Mothers begin vanishing from homes around the globe in Lynch’s debut, The Forbidden Territory of a Terrifying Woman (Catapult, June).

What sparked the novel’s central idea of these mysterious disappearances?
My own feelings of discomfort with things happening in the world. At some point I started imagining that uneasiness playing out in some other woman in an extreme way. It begins one summer night when she walks into a park and hears insects screaming. She feels a collision between the urban space and the dirt and trees and gets pulled deeper into that natural place, away from the human one. If that tension could manifest as something external, like a vibration, it might also affect other people. Soon after I started writing, I knew that the protagonist wouldn’t be the only one to feel it.

The protagonist’s life is, on paper, pretty enviable. What’s eating at her?
This gets at a central question in the book: how you can live in an environment that you’re also destroying? If you spend time looking directly at any of the problems in the world—cruelty, pollution, our love of money and power—it might feel debilitating, especially if you can’t subscribe to a religion that redeems humanity. I’m interested in finding ways of looking at the bad things and not running away, not becoming anesthetized, not becoming heartbroken or debilitated. For me, that tension is generative. It’s part of learning what it is to be a human and also a source of creativity.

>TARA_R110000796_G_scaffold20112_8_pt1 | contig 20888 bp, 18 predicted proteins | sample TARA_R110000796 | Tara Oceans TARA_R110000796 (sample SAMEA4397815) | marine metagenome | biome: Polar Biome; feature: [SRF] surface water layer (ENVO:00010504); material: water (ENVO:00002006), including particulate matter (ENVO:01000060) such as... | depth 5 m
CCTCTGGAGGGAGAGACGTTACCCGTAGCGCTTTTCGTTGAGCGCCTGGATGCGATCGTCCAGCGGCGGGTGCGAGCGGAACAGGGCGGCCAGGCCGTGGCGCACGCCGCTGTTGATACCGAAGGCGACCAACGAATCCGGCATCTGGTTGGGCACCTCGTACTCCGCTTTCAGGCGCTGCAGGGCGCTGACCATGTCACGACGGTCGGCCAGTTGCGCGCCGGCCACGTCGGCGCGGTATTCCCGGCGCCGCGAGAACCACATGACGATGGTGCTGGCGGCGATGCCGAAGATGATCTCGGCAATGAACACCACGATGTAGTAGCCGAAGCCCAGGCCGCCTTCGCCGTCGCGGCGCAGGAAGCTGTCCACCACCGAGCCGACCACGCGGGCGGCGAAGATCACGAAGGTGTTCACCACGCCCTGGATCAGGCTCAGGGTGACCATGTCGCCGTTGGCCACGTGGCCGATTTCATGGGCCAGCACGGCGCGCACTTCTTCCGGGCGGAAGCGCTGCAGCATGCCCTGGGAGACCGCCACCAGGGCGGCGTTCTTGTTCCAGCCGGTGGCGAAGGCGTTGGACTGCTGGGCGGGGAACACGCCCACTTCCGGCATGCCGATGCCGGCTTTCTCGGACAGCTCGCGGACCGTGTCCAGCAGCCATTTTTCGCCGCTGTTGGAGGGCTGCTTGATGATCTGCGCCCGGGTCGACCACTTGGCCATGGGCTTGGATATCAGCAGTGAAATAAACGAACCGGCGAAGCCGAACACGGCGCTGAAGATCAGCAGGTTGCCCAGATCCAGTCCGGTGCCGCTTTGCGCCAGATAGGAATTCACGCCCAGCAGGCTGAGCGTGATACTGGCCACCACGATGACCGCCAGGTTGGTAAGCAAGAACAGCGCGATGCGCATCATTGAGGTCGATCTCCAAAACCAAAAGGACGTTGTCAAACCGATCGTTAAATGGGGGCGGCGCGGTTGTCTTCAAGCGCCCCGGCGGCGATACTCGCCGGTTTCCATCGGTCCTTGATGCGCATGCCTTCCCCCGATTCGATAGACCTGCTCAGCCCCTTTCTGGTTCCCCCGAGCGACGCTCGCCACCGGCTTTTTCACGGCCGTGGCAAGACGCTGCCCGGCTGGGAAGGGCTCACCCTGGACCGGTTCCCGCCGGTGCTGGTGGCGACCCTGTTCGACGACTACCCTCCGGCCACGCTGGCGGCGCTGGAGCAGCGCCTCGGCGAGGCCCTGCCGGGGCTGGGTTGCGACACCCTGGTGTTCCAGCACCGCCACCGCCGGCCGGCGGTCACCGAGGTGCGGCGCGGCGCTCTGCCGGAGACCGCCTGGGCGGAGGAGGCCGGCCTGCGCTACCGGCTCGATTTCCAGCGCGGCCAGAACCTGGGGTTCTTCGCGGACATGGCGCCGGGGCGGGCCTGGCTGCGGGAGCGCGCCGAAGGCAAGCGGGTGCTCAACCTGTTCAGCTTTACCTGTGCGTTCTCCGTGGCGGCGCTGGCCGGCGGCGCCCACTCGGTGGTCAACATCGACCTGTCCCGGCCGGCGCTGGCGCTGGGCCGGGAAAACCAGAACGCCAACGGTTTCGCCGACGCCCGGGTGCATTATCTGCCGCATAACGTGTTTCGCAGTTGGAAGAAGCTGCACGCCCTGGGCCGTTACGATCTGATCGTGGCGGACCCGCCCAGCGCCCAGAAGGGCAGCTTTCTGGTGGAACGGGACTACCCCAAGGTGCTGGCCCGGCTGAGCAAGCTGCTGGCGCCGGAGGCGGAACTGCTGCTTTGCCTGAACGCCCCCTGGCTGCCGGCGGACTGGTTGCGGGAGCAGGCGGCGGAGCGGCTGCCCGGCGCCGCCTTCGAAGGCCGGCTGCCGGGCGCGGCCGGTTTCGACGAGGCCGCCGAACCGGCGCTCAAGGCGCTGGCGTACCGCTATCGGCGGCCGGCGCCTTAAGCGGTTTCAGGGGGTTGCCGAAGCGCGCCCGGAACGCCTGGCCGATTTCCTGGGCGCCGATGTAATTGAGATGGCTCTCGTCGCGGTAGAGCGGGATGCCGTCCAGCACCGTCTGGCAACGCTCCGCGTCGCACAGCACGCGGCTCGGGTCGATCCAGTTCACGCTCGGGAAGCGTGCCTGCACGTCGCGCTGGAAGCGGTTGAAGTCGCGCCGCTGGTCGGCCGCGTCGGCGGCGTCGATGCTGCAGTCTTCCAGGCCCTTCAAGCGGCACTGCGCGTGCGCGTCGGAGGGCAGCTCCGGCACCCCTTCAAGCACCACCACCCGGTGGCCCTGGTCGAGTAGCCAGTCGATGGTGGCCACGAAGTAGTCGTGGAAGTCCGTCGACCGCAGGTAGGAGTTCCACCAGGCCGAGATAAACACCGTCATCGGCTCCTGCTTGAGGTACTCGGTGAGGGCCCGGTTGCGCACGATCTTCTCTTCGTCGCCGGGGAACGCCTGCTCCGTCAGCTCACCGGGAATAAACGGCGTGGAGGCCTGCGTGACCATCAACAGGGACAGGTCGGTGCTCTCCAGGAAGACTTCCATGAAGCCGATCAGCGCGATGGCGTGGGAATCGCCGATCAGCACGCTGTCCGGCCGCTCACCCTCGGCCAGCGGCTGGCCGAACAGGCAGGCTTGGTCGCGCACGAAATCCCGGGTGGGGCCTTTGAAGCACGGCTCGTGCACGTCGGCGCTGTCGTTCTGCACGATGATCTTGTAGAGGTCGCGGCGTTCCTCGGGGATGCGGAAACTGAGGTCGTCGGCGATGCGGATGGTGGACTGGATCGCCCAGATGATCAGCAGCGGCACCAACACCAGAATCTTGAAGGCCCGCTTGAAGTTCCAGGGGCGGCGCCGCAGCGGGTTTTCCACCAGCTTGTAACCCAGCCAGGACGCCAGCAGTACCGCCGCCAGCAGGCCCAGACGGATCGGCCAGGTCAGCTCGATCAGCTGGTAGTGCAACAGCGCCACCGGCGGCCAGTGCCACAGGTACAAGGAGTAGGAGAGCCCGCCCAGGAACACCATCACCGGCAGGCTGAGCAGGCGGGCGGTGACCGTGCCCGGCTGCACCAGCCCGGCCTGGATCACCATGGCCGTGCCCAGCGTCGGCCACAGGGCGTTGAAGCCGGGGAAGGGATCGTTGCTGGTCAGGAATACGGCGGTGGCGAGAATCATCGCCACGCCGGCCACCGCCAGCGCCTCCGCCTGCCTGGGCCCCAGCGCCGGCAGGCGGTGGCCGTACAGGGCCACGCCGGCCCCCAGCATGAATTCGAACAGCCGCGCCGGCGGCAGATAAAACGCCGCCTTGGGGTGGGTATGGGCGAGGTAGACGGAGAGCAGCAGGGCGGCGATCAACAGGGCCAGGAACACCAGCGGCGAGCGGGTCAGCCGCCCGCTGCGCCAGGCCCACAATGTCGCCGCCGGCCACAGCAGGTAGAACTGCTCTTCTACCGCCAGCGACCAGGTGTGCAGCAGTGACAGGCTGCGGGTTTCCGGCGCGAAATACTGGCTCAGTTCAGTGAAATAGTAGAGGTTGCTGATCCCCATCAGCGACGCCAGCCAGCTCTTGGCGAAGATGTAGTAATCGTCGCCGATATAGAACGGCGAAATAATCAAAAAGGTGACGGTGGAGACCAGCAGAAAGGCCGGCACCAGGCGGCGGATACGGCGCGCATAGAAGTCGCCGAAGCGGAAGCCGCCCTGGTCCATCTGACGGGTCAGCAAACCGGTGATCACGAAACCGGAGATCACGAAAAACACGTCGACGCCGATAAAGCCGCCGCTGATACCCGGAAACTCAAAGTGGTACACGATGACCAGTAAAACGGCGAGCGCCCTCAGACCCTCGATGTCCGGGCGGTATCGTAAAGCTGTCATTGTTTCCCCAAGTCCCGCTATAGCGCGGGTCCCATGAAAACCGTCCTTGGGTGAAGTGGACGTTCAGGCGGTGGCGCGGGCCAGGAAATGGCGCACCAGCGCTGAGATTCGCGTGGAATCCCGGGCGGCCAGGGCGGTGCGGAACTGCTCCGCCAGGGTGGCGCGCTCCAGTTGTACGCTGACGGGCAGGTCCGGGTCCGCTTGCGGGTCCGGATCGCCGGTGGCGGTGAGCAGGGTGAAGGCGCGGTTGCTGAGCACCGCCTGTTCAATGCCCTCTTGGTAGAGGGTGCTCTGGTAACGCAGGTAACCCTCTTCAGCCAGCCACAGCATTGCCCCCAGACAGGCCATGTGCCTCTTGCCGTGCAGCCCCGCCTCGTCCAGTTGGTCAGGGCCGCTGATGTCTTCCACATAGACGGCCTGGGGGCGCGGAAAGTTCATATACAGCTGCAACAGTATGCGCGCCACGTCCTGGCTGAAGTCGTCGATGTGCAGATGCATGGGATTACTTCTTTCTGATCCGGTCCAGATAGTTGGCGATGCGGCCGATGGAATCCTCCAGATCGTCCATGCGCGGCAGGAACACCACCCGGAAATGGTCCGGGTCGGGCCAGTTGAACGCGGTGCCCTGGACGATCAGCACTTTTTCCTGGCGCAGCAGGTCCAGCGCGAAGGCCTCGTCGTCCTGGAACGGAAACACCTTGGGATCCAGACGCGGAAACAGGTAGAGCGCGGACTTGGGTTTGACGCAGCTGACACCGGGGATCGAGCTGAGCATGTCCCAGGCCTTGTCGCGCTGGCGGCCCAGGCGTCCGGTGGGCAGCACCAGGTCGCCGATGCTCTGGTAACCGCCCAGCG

Talk about your choice to invoke the Greek goddess Artemis throughout the book.
I could say a lot about the novel’s idea of an unforgiving goddess of the wilds, but the one thing I’ll share now is this: she’s the terrifying woman in the book’s title.

Why do you concentrate the book’s magic in the forest near the protagonist’s home?
Scraps of urban forest feel uncanny to me. I’m suspicious of the idealization of nature as something pure. It’s possible to read the thing that the protagonist feels drawn to as something she’s projecting. And as we learn in the story, there’s naivete, even danger, in thinking of nature as a space of salvation.